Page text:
Ever since it became possible to structure buildings simply using computer software and a giant printer, the construction industry has been slowly turning on its head.
Just last year, His Highness Sheikh Mohammed bin Rashid Al Maktoum, UAE Vice President and Prime Minister, Ruler of Dubai, laid out details of an ambitious plan for the emirate’s 3D printing strategy. It included a mandate for 25% of all of Dubai’s buildings to be 3D printed as part of their construction by 2030. However, the technology won't just be used for improving architecture. What really separates 3D printing from traditional construction is the pace and low-cost nature of the process, which means the technology can also provide social solutions.
Can you even print a building?
Printing in 3D is a simplistic, cost-effective and efficient way of creating objects, including buildings, by designing them beforehand, layer-by-layer using specialised software, before uploading the blueprints to a printer to be built. The process is already in use across Dubai and has already contributed to the building of the world’s first 3D printed office.
However, the technology won't just be used for improving architecture. The relatively fast-paced and low-cost nature of the 3D printing process means the technology could solve social problems such as helping to develop affordable housing for all and regenerative homes for war-torn communities.
"Areas where the population has been impacted by severe weather patterns or ravaged by conflicts are the reference theatre for the deployment of 3D printed building," says Federico Mariscotti, vice president at global management consulting firm A.T. Kearney. "It is already scalable to the point of building a small house within a day using equipment that can be transported on the back of a pick-up truck."
3D printing can change Dubai’s construction industry
With Dubai's construction industry accounting for 11% of the emirate’s GDP, the impact of 3D printing on the sector will be significant. Nic Jacobs, head of business systems and technology, Middle East & Africa at project management firm Faithful + Gould says 3D printing, like any other automation, will introduce a change in the nature of the industry, and in every aspect of the supply chain.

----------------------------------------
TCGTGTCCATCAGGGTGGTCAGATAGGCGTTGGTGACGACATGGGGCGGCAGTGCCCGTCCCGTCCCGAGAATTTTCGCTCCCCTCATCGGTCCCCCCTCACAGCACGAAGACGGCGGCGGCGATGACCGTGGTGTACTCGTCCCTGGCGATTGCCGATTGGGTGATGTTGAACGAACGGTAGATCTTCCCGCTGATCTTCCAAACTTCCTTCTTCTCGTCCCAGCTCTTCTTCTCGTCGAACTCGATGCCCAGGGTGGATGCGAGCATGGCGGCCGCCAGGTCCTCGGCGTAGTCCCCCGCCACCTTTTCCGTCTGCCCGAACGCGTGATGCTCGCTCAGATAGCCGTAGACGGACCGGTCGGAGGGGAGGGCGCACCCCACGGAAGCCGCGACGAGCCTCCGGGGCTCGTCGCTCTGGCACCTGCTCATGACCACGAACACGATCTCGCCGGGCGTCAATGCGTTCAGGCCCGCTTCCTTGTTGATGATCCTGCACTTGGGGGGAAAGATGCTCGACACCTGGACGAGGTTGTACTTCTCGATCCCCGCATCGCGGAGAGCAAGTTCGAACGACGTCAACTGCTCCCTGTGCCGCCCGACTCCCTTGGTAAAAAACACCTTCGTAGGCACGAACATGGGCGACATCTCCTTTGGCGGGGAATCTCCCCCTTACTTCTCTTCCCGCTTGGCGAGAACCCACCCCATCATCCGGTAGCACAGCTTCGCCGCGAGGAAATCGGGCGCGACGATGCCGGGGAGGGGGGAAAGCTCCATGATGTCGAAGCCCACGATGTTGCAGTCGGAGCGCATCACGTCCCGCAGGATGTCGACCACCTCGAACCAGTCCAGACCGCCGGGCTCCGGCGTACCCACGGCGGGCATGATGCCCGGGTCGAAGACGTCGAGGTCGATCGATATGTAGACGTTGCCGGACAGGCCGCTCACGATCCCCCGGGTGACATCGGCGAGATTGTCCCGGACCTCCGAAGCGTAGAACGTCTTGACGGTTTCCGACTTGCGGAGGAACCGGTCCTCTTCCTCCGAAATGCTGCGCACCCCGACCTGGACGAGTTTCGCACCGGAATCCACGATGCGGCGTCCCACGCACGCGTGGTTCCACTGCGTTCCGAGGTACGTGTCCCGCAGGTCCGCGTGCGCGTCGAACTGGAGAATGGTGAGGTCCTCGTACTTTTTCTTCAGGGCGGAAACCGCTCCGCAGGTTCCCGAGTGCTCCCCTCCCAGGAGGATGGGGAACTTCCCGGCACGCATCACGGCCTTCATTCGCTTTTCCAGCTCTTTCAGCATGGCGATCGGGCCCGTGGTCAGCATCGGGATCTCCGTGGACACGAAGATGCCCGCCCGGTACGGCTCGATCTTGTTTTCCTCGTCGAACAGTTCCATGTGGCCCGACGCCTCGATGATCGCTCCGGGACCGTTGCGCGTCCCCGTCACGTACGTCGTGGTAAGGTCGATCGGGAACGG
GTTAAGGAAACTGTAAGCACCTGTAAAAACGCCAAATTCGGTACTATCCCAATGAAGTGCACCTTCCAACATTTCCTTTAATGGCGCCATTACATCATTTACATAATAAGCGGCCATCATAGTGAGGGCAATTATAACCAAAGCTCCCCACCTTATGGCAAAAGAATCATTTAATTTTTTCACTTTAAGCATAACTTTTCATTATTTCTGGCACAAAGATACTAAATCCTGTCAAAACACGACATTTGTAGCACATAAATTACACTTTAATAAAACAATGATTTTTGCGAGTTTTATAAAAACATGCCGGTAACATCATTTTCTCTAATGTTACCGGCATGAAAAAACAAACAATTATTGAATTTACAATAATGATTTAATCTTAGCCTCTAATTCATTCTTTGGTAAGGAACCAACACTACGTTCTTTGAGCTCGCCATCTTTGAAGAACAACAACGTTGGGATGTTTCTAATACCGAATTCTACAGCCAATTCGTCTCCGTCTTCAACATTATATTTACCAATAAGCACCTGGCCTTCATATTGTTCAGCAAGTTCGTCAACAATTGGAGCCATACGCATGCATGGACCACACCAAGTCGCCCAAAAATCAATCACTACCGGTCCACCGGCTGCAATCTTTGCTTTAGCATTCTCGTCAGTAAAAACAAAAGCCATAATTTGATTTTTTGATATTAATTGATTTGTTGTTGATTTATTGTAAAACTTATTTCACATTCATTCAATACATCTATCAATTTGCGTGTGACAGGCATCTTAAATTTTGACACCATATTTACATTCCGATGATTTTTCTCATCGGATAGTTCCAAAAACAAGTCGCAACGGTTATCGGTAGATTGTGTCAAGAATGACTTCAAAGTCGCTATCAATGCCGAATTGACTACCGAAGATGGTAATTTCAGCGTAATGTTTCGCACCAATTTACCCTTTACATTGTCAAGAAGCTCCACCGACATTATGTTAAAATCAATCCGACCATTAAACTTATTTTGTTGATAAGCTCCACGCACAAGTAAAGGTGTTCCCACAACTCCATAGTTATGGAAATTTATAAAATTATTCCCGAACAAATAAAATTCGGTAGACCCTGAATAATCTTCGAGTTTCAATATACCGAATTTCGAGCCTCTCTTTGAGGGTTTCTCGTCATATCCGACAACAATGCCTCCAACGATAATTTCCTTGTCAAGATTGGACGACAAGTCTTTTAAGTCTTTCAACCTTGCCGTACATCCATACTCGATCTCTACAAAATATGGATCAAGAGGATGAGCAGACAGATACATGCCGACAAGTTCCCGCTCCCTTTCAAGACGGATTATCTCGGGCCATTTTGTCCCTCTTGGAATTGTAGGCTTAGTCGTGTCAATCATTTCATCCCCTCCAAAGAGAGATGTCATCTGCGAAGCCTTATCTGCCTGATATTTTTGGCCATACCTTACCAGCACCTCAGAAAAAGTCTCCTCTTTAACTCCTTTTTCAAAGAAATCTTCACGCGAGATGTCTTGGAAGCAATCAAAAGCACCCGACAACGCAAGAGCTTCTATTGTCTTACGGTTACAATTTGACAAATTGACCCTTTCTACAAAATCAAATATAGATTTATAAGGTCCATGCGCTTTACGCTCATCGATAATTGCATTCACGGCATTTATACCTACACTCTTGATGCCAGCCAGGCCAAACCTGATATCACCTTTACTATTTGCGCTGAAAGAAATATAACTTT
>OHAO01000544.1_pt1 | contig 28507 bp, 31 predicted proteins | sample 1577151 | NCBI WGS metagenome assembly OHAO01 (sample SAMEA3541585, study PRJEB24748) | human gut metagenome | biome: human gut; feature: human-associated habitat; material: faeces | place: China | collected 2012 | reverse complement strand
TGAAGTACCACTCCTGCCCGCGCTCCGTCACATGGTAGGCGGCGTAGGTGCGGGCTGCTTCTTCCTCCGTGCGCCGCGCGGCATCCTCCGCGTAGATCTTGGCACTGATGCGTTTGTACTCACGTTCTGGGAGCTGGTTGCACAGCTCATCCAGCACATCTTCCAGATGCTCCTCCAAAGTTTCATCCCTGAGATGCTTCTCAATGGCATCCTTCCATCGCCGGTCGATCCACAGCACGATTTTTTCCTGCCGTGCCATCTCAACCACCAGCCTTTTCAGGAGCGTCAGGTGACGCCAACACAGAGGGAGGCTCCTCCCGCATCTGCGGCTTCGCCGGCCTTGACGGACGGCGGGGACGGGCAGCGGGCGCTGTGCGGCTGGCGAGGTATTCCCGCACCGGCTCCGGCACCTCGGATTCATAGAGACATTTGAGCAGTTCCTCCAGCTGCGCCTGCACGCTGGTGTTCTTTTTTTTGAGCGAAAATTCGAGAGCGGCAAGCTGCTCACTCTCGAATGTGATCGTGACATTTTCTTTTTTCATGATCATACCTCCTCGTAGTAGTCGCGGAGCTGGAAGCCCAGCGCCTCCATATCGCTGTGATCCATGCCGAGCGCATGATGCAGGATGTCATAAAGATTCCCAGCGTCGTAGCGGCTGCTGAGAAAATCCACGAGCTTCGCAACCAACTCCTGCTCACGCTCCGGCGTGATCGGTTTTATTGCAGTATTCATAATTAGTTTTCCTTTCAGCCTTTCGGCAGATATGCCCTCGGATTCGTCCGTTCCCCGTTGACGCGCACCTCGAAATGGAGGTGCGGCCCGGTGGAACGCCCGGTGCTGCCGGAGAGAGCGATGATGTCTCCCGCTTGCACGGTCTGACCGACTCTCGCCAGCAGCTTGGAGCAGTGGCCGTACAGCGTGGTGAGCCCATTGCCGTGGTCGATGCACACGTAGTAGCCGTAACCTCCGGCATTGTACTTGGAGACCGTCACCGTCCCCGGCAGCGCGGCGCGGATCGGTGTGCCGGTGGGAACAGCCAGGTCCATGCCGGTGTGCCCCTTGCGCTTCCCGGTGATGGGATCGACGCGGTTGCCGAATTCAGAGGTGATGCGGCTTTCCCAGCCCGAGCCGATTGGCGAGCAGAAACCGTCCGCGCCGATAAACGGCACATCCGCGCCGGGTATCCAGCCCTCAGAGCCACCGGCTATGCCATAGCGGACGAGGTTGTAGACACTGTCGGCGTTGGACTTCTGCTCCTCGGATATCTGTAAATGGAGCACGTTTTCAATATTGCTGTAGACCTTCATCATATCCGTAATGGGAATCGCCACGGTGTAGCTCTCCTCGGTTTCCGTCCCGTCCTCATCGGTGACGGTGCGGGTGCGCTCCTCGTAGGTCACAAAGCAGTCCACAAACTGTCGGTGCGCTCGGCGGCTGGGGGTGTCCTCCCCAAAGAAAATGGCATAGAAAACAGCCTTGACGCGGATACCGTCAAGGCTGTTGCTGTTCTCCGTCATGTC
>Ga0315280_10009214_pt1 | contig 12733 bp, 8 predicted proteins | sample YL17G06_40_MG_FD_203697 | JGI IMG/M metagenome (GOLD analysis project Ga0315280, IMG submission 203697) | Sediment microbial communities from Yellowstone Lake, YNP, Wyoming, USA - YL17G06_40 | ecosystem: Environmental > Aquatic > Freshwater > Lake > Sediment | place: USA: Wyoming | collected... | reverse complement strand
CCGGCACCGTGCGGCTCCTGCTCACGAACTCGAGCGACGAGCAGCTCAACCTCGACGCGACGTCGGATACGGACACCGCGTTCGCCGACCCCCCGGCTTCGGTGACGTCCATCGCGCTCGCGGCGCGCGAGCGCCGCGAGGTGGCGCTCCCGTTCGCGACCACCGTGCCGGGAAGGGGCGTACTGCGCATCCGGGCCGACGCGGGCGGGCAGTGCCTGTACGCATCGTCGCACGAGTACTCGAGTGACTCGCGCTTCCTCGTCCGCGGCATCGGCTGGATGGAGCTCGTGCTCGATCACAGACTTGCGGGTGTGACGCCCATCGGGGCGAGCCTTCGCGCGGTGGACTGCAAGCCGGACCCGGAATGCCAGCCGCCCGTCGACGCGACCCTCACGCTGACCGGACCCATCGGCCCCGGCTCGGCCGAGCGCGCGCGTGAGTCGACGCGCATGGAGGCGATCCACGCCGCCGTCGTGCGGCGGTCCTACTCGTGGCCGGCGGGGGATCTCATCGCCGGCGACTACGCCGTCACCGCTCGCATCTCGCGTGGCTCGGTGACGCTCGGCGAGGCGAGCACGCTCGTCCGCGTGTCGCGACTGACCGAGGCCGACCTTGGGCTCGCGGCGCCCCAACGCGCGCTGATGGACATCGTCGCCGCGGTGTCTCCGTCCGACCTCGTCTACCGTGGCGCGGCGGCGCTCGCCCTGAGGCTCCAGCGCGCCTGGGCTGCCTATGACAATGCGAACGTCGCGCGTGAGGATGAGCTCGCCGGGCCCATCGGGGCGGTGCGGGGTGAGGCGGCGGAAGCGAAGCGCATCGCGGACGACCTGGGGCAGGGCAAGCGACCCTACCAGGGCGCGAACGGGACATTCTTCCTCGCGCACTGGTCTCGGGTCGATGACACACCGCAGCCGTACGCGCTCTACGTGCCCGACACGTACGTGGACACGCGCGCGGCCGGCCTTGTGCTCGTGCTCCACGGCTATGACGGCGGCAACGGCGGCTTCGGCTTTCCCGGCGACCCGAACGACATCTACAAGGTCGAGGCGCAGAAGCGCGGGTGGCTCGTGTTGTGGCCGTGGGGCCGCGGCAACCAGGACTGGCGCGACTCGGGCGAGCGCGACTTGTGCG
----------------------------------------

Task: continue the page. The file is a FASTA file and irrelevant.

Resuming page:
“Automation may result in a smaller manual labour force at the actual location of construction, but perhaps an increase in labour force to transform raw materials and transport from point of extraction to the construction site,” Jacobs explained.
He added that automation will also have an impact on regional socioeconomics. “This is a fascinating subject and we are interested in how this will develop over the next few years. Dubai has a large construction sector that provides work to several thousands of expats from all over the world. Changing the nature of the construction delivery process will result in a shift of resources, with a direct impact on the country's economy.”
Opportunities abound for 3D printing to shine
In the case of Dubai, Jacobs said authorities are continuously looking at ways to introduce new technology. “We are very fortunate that there are numerous opportunities for the industry to meet with technology partners for thought leadership discussions. What’s more, in terms of infrastructure, Dubai has some of the world's best ports, allowing the import of printed building components from countries with availability of natural resources and labour.”
Plans are now in the pipeline for the world’s first 3D printed skyscraper. As a wider city, Dubai is set to be a world leader for showcasing 3D printing construction techniques. “The city is unique in this way,” says Mariscotti. “It has no notion of the impossible and has a resident population contributing expectations and interpretations from all cultures.”